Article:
Researchers at Washington University School of Medicine paid people to gain weight for three months.
The people participating in this research were required to eat an extra 1,000-calorie fast food meal each day for three months.
Dr. Samuel Klein, lead researcher for the study, wanted to find out why only some people who gain weight develop diabetes and hypertension while others do not. He said he couldn’t get this information by feeding food pellets to lab animals.
“What you learn in rodents does not always translate to people,” Klein said. “What you learn on flies and worms won’t translate to people.”
According to Klein, fast food is the perfect food pellet because it is good for measuring what people are eating.
The restaurants the participants were required to eat from were McDonalds, Burger King, Taco Bell, Pizza Hut and KFC.
“[Fast food restaurants] have very regulated food content,” said Klein. “We know exactly the calories and macro-nutrient composition within fast food restaurants, so it’s a very inexpensive, easy and tasteful way to give people extra calories.”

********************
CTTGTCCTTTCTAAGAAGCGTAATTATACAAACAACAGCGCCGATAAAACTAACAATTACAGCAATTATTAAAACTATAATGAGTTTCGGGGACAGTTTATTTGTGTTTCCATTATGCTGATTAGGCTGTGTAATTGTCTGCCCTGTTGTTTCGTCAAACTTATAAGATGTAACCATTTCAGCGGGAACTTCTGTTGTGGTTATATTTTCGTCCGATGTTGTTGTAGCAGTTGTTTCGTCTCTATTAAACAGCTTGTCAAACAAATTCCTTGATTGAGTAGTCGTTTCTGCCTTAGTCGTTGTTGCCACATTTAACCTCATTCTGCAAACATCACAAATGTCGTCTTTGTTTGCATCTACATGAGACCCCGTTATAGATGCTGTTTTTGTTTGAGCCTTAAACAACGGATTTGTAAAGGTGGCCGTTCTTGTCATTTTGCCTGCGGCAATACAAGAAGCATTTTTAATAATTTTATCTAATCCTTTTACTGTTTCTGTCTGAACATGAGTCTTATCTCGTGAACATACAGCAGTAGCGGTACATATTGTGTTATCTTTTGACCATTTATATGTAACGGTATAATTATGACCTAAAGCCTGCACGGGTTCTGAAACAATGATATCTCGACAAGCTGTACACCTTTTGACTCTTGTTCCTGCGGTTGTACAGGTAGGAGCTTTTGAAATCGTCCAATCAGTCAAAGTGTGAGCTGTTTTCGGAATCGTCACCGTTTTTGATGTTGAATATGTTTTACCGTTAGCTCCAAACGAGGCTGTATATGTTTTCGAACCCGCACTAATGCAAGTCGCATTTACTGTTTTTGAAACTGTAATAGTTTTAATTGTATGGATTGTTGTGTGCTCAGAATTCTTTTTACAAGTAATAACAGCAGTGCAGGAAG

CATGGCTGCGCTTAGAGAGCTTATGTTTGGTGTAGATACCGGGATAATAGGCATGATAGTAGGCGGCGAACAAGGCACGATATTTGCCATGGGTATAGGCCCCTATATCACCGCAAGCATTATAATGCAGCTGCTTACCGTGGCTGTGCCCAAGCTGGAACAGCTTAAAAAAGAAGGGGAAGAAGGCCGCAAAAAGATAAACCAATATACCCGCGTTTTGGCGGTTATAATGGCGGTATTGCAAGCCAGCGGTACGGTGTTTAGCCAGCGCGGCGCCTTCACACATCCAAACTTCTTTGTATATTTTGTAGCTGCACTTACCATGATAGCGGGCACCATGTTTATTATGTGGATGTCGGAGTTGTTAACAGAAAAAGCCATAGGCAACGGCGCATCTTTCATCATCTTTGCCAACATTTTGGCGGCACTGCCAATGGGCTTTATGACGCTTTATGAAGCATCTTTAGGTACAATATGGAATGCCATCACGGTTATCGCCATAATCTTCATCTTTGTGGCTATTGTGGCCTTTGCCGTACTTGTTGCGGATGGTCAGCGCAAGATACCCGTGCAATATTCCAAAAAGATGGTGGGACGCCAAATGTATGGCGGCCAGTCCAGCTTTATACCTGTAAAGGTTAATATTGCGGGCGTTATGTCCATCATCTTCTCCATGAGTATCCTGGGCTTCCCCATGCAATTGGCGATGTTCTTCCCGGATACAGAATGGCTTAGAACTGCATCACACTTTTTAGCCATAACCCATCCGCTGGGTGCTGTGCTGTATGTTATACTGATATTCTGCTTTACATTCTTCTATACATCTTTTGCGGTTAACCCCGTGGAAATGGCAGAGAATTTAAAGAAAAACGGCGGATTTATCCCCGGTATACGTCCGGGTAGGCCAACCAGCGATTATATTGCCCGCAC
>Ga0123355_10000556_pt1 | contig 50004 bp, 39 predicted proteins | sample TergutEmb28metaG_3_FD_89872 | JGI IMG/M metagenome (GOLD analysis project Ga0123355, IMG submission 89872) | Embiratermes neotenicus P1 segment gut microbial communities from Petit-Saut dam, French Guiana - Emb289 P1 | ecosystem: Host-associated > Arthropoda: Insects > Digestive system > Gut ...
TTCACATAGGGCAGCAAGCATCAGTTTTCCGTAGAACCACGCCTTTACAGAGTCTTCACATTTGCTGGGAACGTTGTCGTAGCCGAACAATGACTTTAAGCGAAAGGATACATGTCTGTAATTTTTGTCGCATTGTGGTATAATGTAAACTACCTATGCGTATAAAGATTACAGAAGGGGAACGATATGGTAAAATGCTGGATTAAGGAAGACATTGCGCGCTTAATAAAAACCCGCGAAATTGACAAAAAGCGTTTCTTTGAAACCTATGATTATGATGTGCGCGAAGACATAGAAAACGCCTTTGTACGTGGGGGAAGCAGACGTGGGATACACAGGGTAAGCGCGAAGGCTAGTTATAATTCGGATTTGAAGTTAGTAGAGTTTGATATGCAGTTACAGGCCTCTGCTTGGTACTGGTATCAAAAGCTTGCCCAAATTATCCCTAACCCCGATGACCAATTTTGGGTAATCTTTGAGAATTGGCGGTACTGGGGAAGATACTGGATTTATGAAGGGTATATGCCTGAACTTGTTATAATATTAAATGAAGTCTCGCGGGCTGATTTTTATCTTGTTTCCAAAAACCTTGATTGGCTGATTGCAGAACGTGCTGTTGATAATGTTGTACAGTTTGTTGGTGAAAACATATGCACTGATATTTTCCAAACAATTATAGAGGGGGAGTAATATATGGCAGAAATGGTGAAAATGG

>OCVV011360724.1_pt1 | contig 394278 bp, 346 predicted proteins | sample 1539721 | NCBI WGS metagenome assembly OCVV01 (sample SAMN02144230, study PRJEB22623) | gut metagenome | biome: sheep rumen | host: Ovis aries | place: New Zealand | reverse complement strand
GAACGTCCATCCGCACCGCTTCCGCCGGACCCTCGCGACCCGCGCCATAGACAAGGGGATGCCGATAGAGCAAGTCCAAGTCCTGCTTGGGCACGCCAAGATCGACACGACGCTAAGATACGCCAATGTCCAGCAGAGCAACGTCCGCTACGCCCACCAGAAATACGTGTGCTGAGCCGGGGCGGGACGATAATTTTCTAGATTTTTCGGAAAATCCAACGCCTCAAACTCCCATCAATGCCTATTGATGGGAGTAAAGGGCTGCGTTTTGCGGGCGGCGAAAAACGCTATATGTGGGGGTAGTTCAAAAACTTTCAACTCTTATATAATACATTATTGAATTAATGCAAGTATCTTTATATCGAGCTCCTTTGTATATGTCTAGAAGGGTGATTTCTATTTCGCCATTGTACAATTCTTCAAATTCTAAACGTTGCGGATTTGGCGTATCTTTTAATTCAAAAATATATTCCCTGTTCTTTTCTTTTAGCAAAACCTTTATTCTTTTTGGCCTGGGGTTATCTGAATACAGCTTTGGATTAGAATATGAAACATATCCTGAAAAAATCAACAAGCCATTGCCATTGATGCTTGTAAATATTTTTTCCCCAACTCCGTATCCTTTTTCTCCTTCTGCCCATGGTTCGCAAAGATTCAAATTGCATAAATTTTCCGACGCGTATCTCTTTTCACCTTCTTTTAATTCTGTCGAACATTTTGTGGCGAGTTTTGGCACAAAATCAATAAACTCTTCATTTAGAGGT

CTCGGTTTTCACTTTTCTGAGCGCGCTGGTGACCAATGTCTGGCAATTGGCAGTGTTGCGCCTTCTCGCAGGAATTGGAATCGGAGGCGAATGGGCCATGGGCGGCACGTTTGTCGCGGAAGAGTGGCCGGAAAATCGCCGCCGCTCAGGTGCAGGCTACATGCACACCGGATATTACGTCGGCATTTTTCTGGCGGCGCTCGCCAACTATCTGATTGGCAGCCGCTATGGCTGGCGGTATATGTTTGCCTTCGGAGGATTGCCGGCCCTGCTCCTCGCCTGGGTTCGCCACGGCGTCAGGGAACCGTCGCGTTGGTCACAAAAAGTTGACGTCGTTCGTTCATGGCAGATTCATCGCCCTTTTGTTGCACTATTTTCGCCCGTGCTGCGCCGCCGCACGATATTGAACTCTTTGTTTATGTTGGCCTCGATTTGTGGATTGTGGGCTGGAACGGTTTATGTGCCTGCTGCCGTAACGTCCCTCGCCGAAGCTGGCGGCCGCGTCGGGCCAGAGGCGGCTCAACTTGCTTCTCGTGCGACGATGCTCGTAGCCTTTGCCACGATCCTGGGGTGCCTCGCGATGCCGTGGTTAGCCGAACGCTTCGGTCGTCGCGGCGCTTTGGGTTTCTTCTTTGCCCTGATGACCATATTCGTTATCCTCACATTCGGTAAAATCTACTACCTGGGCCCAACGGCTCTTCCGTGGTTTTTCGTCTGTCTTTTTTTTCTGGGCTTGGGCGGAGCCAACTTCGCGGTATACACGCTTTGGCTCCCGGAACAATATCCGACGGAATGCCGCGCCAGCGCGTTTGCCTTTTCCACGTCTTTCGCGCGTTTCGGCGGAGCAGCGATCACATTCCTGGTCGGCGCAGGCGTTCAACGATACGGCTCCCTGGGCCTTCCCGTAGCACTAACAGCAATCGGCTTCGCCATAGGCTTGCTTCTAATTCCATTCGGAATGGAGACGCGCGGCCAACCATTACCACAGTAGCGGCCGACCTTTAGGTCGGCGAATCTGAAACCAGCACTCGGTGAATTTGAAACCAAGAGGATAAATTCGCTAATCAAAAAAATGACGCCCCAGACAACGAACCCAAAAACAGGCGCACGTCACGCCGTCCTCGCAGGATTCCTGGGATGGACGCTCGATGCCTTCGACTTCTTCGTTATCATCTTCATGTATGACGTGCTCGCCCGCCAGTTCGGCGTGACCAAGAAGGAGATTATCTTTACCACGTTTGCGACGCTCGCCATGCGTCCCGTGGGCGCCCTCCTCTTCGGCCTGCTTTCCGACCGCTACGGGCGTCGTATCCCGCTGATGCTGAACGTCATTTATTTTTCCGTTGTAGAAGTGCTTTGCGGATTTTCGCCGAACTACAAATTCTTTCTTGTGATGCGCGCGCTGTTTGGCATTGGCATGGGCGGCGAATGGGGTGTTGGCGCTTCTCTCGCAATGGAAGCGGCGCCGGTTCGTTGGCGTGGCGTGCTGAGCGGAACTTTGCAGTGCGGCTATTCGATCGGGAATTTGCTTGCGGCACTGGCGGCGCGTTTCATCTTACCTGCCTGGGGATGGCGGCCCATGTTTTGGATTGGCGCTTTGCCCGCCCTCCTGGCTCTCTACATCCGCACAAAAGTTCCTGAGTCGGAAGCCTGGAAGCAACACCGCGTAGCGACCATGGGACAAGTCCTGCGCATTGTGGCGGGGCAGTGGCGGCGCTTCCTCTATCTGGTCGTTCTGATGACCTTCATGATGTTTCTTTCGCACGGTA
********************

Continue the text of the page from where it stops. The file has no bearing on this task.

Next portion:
Participants were offered a cash incentive. They could earn up to $3,500 which deepened on how long it takes them to reach the research weight goal. Researchers monitored their weight every week.
One of the participants was Dawn Freeman, a 50-year-old nurse who gained 16 pounds in the course of eight weeks.
She was paid $2,650 for her efforts and $50 to lose all the weight again. By walking and changing her diet, she was able to bring her weight back down to 162.8 pounds. The hospital helped participants lose the weight they gained.
Freeman said gaining weight wasn’t as easy as it sounds. Her first day, she had a Big Mac and large fries from McDonald’s. The next day she went to Taco Bell, but she ate that after she already had dinner. She enjoyed it the first few days, but later on she got sick of the food.
Klein predicted this would happen.
“This is not pleasant for them,” Klein said. “It’s not easy to stuff your face every day for a long period of time.”
Freeman said she started to feel awful after two weeks in the program.
“I could hardly breathe anymore.”
What do you think of this research? Are humans being used as guinea pigs?